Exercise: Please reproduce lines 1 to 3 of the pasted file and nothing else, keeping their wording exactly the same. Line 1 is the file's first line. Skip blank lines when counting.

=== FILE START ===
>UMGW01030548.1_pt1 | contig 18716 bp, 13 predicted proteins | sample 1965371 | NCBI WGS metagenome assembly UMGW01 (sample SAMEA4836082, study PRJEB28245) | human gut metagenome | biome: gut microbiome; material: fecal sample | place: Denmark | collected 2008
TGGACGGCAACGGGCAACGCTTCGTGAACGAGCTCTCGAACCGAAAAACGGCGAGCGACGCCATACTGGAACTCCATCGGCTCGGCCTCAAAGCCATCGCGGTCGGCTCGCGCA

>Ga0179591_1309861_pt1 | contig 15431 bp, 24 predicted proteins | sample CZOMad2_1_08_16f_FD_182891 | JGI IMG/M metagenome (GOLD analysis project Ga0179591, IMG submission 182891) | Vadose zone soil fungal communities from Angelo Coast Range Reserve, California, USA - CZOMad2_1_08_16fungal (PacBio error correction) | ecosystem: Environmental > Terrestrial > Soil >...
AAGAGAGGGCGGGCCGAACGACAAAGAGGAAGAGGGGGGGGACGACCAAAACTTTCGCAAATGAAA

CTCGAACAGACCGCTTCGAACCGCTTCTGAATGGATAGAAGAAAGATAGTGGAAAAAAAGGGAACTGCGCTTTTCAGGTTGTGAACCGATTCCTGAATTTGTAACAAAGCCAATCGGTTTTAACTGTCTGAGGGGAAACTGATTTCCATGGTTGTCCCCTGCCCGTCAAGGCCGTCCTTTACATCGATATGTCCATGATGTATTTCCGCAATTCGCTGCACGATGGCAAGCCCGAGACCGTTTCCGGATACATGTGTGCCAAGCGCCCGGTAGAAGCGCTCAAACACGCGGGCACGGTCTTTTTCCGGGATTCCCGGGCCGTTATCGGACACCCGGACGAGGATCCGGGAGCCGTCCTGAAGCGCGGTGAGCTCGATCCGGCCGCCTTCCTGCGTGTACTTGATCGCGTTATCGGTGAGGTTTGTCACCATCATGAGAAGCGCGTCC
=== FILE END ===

>UMGW01030548.1_pt1 | contig 18716 bp, 13 predicted proteins | sample 1965371 | NCBI WGS metagenome assembly UMGW01 (sample SAMEA4836082, study PRJEB28245) | human gut metagenome | biome: gut microbiome; material: fecal sample | place: Denmark | collected 2008
TGGACGGCAACGGGCAACGCTTCGTGAACGAGCTCTCGAACCGAAAAACGGCGAGCGACGCCATACTGGAACTCCATCGGCTCGGCCTCAAAGCCATCGCGGTCGGCTCGCGCA

>Ga0179591_1309861_pt1 | contig 15431 bp, 24 predicted proteins | sample CZOMad2_1_08_16f_FD_182891 | JGI IMG/M metagenome (GOLD analysis project Ga0179591, IMG submission 182891) | Vadose zone soil fungal communities from Angelo Coast Range Reserve, California, USA - CZOMad2_1_08_16fungal (PacBio error correction) | ecosystem: Environmental > Terrestrial > Soil >...